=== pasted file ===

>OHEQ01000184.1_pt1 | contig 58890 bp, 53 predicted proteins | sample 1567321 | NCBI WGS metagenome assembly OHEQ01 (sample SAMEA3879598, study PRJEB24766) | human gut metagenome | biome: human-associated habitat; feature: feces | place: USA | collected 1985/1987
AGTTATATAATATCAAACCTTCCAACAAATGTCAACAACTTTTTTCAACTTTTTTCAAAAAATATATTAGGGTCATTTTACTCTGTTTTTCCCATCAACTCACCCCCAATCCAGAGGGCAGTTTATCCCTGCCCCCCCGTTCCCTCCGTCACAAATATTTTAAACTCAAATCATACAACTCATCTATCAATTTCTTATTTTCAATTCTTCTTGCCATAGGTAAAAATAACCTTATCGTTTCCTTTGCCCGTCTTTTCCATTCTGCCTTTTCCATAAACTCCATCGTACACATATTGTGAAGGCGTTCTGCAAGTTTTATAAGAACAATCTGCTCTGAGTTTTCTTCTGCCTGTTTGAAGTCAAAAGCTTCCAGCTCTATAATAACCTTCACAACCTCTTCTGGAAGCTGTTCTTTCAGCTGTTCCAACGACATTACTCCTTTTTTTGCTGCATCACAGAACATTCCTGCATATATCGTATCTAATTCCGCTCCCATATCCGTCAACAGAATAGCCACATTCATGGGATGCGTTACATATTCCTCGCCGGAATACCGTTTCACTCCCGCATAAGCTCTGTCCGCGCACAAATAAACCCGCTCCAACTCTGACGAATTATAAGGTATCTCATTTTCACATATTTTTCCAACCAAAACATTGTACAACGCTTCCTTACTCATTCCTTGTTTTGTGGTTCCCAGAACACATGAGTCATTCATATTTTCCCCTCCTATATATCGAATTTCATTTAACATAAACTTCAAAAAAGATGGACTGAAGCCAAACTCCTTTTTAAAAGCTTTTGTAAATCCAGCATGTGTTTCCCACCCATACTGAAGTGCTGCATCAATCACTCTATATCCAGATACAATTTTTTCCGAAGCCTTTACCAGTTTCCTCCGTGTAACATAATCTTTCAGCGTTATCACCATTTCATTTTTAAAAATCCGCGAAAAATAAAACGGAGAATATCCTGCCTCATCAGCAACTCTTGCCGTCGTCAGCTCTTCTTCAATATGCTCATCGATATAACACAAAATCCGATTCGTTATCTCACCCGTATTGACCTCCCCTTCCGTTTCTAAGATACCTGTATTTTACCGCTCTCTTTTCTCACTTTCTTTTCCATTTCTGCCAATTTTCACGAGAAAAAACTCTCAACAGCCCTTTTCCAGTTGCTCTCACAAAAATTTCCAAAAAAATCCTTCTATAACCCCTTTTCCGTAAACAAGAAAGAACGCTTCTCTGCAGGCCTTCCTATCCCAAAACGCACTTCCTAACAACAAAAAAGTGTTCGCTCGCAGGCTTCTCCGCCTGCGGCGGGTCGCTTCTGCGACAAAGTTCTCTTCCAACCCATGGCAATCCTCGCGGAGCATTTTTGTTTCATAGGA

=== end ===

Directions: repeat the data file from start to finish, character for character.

>OHEQ01000184.1_pt1 | contig 58890 bp, 53 predicted proteins | sample 1567321 | NCBI WGS metagenome assembly OHEQ01 (sample SAMEA3879598, study PRJEB24766) | human gut metagenome | biome: human-associated habitat; feature: feces | place: USA | collected 1985/1987
AGTTATATAATATCAAACCTTCCAACAAATGTCAACAACTTTTTTCAACTTTTTTCAAAAAATATATTAGGGTCATTTTACTCTGTTTTTCCCATCAACTCACCCCCAATCCAGAGGGCAGTTTATCCCTGCCCCCCCGTTCCCTCCGTCACAAATATTTTAAACTCAAATCATACAACTCATCTATCAATTTCTTATTTTCAATTCTTCTTGCCATAGGTAAAAATAACCTTATCGTTTCCTTTGCCCGTCTTTTCCATTCTGCCTTTTCCATAAACTCCATCGTACACATATTGTGAAGGCGTTCTGCAAGTTTTATAAGAACAATCTGCTCTGAGTTTTCTTCTGCCTGTTTGAAGTCAAAAGCTTCCAGCTCTATAATAACCTTCACAACCTCTTCTGGAAGCTGTTCTTTCAGCTGTTCCAACGACATTACTCCTTTTTTTGCTGCATCACAGAACATTCCTGCATATATCGTATCTAATTCCGCTCCCATATCCGTCAACAGAATAGCCACATTCATGGGATGCGTTACATATTCCTCGCCGGAATACCGTTTCACTCCCGCATAAGCTCTGTCCGCGCACAAATAAACCCGCTCCAACTCTGACGAATTATAAGGTATCTCATTTTCACATATTTTTCCAACCAAAACATTGTACAACGCTTCCTTACTCATTCCTTGTTTTGTGGTTCCCAGAACACATGAGTCATTCATATTTTCCCCTCCTATATATCGAATTTCATTTAACATAAACTTCAAAAAAGATGGACTGAAGCCAAACTCCTTTTTAAAAGCTTTTGTAAATCCAGCATGTGTTTCCCACCCATACTGAAGTGCTGCATCAATCACTCTATATCCAGATACAATTTTTTCCGAAGCCTTTACCAGTTTCCTCCGTGTAACATAATCTTTCAGCGTTATCACCATTTCATTTTTAAAAATCCGCGAAAAATAAAACGGAGAATATCCTGCCTCATCAGCAACTCTTGCCGTCGTCAGCTCTTCTTCAATATGCTCATCGATATAACACAAAATCCGATTCGTTATCTCACCCGTATTGACCTCCCCTTCCGTTTCTAAGATACCTGTATTTTACCGCTCTCTTTTCTCACTTTCTTTTCCATTTCTGCCAATTTTCACGAGAAAAAACTCTCAACAGCCCTTTTCCAGTTGCTCTCACAAAAATTTCCAAAAAAATCCTTCTATAACCCCTTTTCCGTAAACAAGAAAGAACGCTTCTCTGCAGGCCTTCCTATCCCAAAACGCACTTCCTAACAACAAAAAAGTGTTCGCTCGCAGGCTTCTCCGCCTGCGGCGGGTCGCTTCTGCGACAAAGTTCTCTTCCAACCCATGGCAATCCTCGCGGAGCATTTTTGTTTCATAGGA